Sunday, April 08, 2018

Tonight's Movie: Danger Signal (1945) - A Warner Archive DVD Review

DANGER SIGNAL (1945) is a most enjoyable film noir, just released on DVD by the Warner Archive.

DANGER SIGNAL has a tremendous cast, including Faye Emerson, Zachary Scott, Rosemary DeCamp, Mona Freeman, Bruce Bennett, John Ridgely, Dick Erdman, and Joyce Compton. They just don't come any better! The great pleasure of watching this group of actors makes up for whatever storyline shortcomings this enjoyable film may have. I like this one a lot.

In an opening reminiscent of Hitchcock's SHADOW OF A DOUBT (1943) we learn that Ronnie Mason (Scott) is a coldblooded killer who's romanced at least one woman for her money, then killed her.

Ronnie heads for California, where he rents a room from the kindly Fenchurch family. Ronnie courts oldest daughter Hilda (Emerson), a typist, until he learns that her teenaged sister Anne (Freeman) is due to inherit $25,000 and she becomes his new target.

The shy, hardworking Hilda is crushed when she realizes Ronnie has taken up with her sister, and she quickly determines she needs to prevent the marriage by any means possible, as it's increasingly apparent that Ronnie is a very bad man.

Psychiatrist Dr. Jane Silla (DeCamp) and Dr. Andrew Lang (Bennett), both clients of Hilda, play key roles helping Hilda during her family crisis. It's worth taking a moment to note that Dr. Silla's attempts to analyze Ronnie make DANGER SIGNAL one of a long line of mid '40s films with strong psychological themes.

I reviewed this film in considerable detail back in 2011, and rather than restating that entire review here, I recommend visiting it for a more in-depth look at the movie. Suffice it to say that while I still agree that some of the film's script problems, as laid out in that review, prevent it from being a truly great film noir, I think I liked the movie even more this time around... and I enjoyed it a lot the first time. It's briskly paced at 78 minutes, and all in all it's simply a lot of fun to watch.

While last time around I had a little trouble believing in Hilda's plans for dealing with Ronnie, on this viewing I was struck that this quiet woman was even more hurt by Ronnie's rejection than I'd gleaned on the first viewing. At the same time, once she realized just how low his character truly was, she had the spine to do anything it took to protect her family, at risk of her own life. She may have been misguided, but she also had nerve...and fortunately she had astute friends in her corner.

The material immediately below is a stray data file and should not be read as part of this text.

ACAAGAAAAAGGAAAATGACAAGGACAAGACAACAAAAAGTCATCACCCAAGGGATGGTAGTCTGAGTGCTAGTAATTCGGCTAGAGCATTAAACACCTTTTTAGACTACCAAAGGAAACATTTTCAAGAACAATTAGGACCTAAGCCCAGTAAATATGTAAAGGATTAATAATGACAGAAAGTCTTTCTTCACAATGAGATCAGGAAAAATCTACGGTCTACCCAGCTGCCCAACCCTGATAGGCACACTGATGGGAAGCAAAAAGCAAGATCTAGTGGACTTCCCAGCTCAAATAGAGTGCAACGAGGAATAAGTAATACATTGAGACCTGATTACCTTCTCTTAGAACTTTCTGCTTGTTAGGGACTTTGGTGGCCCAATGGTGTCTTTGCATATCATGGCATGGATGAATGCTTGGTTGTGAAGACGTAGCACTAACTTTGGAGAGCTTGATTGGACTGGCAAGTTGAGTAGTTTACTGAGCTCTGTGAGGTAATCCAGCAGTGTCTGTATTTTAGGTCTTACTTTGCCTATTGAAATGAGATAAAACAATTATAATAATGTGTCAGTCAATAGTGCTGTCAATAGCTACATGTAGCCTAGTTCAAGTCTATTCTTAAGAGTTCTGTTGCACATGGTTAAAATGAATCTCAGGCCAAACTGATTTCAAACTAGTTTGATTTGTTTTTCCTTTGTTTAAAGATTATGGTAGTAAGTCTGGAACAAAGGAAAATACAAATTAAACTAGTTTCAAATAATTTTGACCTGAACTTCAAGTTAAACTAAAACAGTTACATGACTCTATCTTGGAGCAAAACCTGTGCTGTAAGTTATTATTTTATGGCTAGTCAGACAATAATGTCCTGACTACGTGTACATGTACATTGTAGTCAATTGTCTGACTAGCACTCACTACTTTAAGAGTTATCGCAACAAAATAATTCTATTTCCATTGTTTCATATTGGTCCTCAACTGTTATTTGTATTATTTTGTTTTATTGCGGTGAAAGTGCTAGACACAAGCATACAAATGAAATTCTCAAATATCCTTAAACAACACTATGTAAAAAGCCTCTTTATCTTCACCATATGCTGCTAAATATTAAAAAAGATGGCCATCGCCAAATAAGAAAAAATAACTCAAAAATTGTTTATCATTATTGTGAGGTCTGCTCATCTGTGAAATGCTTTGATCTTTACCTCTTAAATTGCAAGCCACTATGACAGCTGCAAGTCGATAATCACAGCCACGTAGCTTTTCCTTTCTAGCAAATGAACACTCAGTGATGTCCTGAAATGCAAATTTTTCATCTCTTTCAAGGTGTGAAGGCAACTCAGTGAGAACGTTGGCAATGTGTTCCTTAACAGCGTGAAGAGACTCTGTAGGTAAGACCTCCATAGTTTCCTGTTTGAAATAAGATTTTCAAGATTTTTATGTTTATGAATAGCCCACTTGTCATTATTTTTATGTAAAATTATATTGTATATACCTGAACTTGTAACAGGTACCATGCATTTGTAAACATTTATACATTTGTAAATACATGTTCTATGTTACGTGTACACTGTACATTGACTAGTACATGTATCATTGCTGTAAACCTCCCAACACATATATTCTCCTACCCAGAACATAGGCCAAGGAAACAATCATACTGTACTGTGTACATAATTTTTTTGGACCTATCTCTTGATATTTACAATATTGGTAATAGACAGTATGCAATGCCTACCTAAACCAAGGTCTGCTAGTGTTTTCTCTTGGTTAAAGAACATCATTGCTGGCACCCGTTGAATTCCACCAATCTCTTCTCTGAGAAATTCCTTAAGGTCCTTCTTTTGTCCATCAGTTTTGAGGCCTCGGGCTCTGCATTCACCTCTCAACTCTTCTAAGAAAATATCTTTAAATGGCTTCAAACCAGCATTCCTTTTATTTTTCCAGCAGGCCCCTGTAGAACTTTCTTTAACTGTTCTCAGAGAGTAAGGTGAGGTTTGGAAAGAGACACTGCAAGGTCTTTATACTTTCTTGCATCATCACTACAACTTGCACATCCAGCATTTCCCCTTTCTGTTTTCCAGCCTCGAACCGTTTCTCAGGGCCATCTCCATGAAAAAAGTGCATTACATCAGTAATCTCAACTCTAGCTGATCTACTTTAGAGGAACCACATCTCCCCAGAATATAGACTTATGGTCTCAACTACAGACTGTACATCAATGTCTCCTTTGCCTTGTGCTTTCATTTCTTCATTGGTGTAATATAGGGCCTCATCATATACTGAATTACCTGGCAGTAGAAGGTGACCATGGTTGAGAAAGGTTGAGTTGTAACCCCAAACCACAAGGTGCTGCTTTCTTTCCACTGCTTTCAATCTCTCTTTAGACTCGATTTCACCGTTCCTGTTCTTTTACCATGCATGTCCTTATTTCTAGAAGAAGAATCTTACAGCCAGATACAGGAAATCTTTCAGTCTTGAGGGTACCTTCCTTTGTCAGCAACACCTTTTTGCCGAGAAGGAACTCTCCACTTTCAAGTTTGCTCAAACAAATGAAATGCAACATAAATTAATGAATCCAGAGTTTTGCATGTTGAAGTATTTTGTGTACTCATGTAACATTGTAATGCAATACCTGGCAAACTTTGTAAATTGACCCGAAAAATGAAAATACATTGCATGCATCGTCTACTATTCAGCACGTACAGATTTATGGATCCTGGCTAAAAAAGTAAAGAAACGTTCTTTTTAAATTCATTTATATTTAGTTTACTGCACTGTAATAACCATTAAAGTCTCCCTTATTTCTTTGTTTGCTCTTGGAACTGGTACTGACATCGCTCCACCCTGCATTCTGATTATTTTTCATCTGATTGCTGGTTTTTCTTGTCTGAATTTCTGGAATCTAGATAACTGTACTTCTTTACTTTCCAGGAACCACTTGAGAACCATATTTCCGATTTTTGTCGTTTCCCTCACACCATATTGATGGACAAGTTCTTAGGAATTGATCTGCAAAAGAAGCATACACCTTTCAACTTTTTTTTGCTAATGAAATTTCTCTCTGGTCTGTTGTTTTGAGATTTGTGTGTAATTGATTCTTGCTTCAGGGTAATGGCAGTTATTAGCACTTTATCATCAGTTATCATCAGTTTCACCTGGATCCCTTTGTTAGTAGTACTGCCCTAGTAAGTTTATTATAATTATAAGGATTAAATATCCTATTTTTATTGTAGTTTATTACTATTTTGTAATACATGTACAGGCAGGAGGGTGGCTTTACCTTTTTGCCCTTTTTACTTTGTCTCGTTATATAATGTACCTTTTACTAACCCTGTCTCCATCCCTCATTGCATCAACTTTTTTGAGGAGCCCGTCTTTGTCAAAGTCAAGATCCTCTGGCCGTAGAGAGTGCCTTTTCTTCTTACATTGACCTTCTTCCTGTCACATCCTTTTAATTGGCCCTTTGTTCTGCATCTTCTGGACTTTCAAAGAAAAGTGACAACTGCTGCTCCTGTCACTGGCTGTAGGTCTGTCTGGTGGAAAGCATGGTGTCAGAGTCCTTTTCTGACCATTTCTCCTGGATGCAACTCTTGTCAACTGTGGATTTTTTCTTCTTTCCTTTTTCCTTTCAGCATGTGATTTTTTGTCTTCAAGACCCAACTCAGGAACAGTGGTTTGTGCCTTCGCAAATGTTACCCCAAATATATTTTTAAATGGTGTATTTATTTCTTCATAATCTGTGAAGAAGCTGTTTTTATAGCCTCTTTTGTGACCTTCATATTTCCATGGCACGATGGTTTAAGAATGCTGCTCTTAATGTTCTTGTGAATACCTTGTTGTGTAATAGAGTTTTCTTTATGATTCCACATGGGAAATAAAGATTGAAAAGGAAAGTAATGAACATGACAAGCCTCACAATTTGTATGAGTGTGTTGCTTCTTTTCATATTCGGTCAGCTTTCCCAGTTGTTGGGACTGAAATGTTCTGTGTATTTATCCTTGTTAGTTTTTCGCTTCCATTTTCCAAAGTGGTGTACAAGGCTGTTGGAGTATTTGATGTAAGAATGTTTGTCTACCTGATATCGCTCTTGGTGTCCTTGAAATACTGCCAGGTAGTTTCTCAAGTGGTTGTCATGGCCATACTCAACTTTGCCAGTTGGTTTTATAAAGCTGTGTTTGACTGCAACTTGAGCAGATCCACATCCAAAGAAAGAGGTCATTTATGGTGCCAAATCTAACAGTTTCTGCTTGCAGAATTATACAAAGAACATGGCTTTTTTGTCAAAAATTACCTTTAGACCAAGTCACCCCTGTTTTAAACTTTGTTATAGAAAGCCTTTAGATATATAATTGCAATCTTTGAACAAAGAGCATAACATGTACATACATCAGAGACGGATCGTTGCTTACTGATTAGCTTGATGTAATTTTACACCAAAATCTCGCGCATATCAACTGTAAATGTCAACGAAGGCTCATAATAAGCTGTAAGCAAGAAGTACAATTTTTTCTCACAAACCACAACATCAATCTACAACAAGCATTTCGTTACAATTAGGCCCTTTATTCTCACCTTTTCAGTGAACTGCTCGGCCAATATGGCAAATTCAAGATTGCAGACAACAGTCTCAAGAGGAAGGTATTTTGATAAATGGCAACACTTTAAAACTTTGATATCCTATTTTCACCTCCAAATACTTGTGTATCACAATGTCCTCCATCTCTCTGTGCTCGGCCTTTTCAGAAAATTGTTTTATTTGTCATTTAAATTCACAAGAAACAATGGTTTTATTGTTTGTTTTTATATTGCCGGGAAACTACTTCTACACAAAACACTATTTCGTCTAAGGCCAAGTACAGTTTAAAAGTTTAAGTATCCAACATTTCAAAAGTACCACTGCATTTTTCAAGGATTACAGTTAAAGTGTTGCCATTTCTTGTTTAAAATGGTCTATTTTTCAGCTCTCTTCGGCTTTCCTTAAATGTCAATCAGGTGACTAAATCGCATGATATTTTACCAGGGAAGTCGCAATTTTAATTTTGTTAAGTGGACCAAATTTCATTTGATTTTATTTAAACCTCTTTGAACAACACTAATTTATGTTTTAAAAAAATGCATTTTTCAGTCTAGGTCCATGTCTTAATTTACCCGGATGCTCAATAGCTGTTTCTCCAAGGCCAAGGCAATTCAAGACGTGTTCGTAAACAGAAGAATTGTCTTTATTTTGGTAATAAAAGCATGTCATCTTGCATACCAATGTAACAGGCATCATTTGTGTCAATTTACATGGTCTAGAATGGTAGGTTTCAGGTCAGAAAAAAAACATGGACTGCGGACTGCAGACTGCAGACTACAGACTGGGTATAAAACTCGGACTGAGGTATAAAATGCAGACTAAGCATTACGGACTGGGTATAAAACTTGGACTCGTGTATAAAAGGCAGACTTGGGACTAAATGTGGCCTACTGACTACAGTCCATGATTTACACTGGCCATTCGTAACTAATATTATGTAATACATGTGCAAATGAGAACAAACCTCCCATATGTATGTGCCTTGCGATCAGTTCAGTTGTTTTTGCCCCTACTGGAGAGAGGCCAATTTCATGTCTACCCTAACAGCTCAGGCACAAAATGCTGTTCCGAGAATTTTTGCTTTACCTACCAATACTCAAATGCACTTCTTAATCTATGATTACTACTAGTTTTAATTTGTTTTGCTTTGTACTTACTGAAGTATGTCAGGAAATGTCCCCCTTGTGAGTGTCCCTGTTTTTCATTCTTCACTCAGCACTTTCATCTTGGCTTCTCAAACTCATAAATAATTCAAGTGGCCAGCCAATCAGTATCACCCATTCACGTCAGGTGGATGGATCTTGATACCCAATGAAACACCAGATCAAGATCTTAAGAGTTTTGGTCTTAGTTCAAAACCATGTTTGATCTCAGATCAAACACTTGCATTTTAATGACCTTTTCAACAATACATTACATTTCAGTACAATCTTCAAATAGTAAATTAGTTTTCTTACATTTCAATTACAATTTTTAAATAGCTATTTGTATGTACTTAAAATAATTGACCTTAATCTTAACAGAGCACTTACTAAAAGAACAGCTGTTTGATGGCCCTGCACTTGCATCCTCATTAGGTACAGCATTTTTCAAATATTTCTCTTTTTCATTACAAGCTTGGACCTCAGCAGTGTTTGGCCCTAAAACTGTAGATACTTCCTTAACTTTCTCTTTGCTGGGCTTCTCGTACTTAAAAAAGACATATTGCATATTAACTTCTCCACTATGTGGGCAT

Particular kudos go to Rosemary DeCamp, who was about 34 when this film was made. She never ceases to amaze me; as seen in this film, she was quite beautiful yet at the same time easily played "mother" roles of actors who were close to her age -- or even older, as when she played James Cagney's mother in YANKEE DOODLE DANDY (1942). Her remarkable facility with accents is on display in DANGER SIGNAL. Some of her best roles of the '40s include HOLD BACK THE DAWN (1941), PRIDE OF THE MARINES (1945), and FROM THIS DAY FORWARD (1946).

The DANGER SIGNAL screenplay by Adele Comandini and C. Graham Baker was based on a novel by Phyllis Bottome. The movie was directed by Robert Florey and filmed in black and white by the great James Wong Howe.

The Warner Archive DVD is a very nice print. The disc includes the trailer.

DANGER SIGNAL is one of a trio of Faye Emerson films recently released by the Warner Archive. I previously reviewed MURDER IN THE BIG HOUSE (1942) and will soon review HOTEL BERLIN (1945).

Emerson also appeared in THE HARD WAY (1943) which I saw this weekend at UCLA; it's also available on DVD from the Warner Archive.

Thanks to the Warner Archive for providing a review copy of this DVD. Warner Archive releases are MOD (manufactured on demand) and may be ordered from the Warner Archive Collection at the WBShop or from any online retailers where DVDs and Blu-rays are sold.


Blogger Jacqueline T. Lynch said...

Have not seen this yet, but sounds interesting. I like the cast. Just as a bit of trivia, this was to have been the next movie for Ann Blyth after MILDRED PIERCE, but for the severe spine injury she suffered and could not continue with DANGER SIGNAL and had to be replaced.

4:46 AM  
Blogger Laura said...

Hi Jacqueline! I think you'd probably like this film - there are different historical aspects which make it interesting as well, including the "public stenographer," the savvy professional woman played by Rosemary DeCamp, and the idea of three women renting a room to a man who's a complete stranger!

If Ann had made the film the story would have had definite Veda-Monte overtones! It's probably better, strictly in terms of the film, that another actress played the sister, though I surely wish the reason behind the cast change had never happened. Ann went through a lot!

Best wishes,

10:22 AM  
Blogger KC said...

I also loved this film! I'm not too familiar with Faye Emerson, though apparently I have seen her in a few films. It was nice to see a heroine who was ultimately quite cool-headed and intelligent. I think I forgave the oddities in the plot because I came into it expecting a 'B' production and, because of the performances, felt like I got better than I anticipated. You are right that there are some head-scratching moments though. Overall, such a nice find.

9:32 PM  
Blogger Laura said...

I'm glad to know you loved it too, KC! There's something about it that's just so...watchable! Including so many great actors. I enjoy Emerson and this film gave her a nice part. Thanks for sharing your endorsement, I hope more people will check it out.

Incidentally, a few years later Emerson and Scott reunited in GUILTY BYSTANDER (1950). She plays Scott's ex; he's an alcoholic detective who must pull himself together to find their missing son. Good film.

Best wishes,

7:37 PM  

Post a Comment

<< Home

Newer›  ‹Older